I started my auditions with the "French Dub Collection" CD, which amply demonstrated the Reference Monitors' bass dexterity and ultradeep bass extension. The UE 18 Pro sounds like it has much more bass than the Reference Monitor on most recordings. The difference is the UE 18 Pro has more midbass, (I'm guessing around 70 to 100 Hz bass), but the Reference Monitor has flatter overall bass, and superior low, 30 to 50 Hz bass oomph. To my ears, the Reference Monitor's bass definition is well ahead of that of the UE 18 Pro, and all other custom in-ear models I've heard. That said, the bass still doesn't have the weight and impact of full-size, over-the-ear headphones.
Westone's ES5 ($950) is another contender for world's best custom in-ear headphone, but for now I'll say it doesn't appear to be as ruler-flat accurate as the Reference Monitor. Look for my ES5 review soon.
The Reference Monitor sounded best when played at home with dedicated headphone amps, like my Schiit Asgard. There, the Reference Monitor sounded significantly more powerful and shockingly dynamic with the amps than they did with my iPod Classic or Hifiman HM-602 music player (the HM-602 was better than the iPod). Not that the iPod Classic sounded bad, not by a long shot, just that with a headphone as good as the Reference Monitor, you really can hear the difference between amps.
The Reference Monitor's resolution of detail is extraordinary. When I played Paul McCartney's "Unplugged" CD I heard things I never heard before, like one of the other musicians very quietly singing "yeah, yeah" in the background on "Ain't No Sunshine." There's a vivid, you-are-there quality to the sound that totally knocked me out, and I've never heard another in-ear headphone that can touch the Reference Monitor in that regard.
Since each custom in-ear monitor is handmade to fit your ear, you need to schedule an appointment with an audiologist who can make "impressions" of your ear canals. The molds are sent to UE, where they are used to make your headphones. Ultimate Ears can build Reference Monitors in any color you want, and apply custom artwork to the outer shells. The standard art work features the Capitol Studios logo on the right monitor and the Ultimate Ears logo on the left monitor. UE's base custom model, the UE 4 Pro, goes for $399 (review to come). UE also offers a broad range of "universal" (not custom) in-ear headphones with prices starting at $20 for the UE-100.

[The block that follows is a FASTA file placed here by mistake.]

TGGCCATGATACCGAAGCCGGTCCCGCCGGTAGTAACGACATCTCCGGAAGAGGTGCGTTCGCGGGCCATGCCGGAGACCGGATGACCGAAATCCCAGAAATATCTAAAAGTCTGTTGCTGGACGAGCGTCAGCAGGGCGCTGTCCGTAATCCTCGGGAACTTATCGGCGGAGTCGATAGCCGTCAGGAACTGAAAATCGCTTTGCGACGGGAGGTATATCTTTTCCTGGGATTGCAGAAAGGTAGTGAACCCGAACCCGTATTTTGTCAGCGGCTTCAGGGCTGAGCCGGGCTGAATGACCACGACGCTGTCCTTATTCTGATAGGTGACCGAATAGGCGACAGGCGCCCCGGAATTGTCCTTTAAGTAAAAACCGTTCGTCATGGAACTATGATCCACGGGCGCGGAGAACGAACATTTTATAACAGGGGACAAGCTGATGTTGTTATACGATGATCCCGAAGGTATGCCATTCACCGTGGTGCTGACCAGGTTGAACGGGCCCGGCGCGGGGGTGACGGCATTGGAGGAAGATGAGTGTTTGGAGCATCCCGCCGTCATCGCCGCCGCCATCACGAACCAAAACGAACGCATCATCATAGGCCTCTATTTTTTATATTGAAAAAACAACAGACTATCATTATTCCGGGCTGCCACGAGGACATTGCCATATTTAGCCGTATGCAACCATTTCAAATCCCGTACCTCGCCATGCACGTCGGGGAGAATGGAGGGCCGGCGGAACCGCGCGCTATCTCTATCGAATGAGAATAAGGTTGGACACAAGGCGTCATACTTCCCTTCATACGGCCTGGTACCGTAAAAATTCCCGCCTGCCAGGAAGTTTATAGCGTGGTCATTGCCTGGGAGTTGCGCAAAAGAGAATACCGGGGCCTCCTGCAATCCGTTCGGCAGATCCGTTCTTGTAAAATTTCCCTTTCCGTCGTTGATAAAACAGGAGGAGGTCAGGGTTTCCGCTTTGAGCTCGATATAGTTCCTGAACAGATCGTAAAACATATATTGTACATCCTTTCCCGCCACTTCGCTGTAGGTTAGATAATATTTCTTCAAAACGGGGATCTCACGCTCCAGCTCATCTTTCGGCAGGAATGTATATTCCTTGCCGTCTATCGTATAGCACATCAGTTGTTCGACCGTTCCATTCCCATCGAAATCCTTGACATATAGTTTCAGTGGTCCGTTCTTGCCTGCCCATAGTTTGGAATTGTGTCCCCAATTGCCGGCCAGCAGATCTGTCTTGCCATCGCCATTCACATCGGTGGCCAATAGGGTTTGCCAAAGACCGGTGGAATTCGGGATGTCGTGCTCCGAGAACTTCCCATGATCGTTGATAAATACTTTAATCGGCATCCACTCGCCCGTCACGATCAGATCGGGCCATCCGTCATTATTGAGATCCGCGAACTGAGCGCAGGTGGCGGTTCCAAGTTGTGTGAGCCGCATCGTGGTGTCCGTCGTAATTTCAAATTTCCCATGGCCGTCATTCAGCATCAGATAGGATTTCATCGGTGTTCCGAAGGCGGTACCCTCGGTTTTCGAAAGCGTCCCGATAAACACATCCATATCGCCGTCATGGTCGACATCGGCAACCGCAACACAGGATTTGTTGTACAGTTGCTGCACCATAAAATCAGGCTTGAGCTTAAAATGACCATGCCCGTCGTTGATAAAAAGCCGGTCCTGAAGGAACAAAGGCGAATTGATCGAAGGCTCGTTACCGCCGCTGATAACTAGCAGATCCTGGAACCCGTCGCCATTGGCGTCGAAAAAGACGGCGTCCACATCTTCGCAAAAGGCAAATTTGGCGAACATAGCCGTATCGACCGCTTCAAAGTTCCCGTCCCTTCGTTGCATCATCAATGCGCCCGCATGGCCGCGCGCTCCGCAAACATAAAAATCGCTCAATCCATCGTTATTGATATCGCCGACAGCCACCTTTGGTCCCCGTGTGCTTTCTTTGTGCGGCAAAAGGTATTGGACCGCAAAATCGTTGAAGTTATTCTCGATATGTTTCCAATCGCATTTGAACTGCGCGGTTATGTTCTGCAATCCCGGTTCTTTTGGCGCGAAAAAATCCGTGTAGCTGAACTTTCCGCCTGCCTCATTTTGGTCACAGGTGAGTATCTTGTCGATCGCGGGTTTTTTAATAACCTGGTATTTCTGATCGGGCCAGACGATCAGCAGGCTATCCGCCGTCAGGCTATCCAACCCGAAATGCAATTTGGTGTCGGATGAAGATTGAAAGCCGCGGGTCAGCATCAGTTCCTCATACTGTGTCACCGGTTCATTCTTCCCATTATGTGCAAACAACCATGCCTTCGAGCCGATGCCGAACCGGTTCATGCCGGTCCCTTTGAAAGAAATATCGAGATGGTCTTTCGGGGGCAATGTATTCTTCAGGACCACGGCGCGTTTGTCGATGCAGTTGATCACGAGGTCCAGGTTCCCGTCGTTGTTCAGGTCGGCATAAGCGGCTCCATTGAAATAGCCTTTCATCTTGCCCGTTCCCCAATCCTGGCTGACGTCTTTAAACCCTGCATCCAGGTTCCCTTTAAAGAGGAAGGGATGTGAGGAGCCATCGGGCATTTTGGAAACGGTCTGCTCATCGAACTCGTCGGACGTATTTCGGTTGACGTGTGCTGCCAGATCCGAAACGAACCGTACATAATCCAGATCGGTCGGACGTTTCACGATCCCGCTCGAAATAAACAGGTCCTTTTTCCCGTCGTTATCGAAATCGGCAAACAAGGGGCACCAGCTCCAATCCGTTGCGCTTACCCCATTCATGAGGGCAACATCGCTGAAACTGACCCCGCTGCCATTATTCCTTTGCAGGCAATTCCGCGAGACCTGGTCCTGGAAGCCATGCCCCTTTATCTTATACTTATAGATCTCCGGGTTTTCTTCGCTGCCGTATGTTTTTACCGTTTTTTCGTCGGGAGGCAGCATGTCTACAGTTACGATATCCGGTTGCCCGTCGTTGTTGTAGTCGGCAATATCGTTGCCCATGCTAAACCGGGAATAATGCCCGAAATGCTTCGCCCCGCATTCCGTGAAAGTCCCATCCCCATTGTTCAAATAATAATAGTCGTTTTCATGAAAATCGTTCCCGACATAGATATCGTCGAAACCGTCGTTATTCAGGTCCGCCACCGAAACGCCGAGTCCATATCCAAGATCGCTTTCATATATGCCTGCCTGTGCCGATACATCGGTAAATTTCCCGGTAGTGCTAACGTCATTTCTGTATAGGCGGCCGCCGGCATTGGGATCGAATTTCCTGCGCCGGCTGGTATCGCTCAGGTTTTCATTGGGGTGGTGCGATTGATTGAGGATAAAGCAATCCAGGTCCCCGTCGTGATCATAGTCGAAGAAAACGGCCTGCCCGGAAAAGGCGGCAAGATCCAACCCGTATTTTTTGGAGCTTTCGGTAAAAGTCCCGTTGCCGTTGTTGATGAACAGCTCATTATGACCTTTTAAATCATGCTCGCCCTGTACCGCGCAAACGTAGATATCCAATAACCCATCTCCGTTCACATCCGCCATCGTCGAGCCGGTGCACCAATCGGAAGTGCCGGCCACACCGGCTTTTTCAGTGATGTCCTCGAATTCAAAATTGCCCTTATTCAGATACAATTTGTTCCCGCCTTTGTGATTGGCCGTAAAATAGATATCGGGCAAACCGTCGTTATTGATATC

The Reference Monitor comes with a one-year warranty, but if you don't beat them up, the headphones should easily last 10 years. Sure, if you're rough on cables and break 'em on a regular basis, that's a good reason to consider a UE custom 'phone. Replacement plug-in 48-inch-long cables go for $40; they do seem extremely well made and should be very durable over the long run. UE also sells 64-inch cables for $45.
So sure, the Reference Monitor is expensive, but the good stuff always is. If you love music and can afford the Reference Monitors, they're worth it. One way to justify the expense is to think about how many years you'll potentially get out of a set of Reference Monitors, which will certainly sound a lot better than the next ten $100 headphones you'd buy over the next 10 years.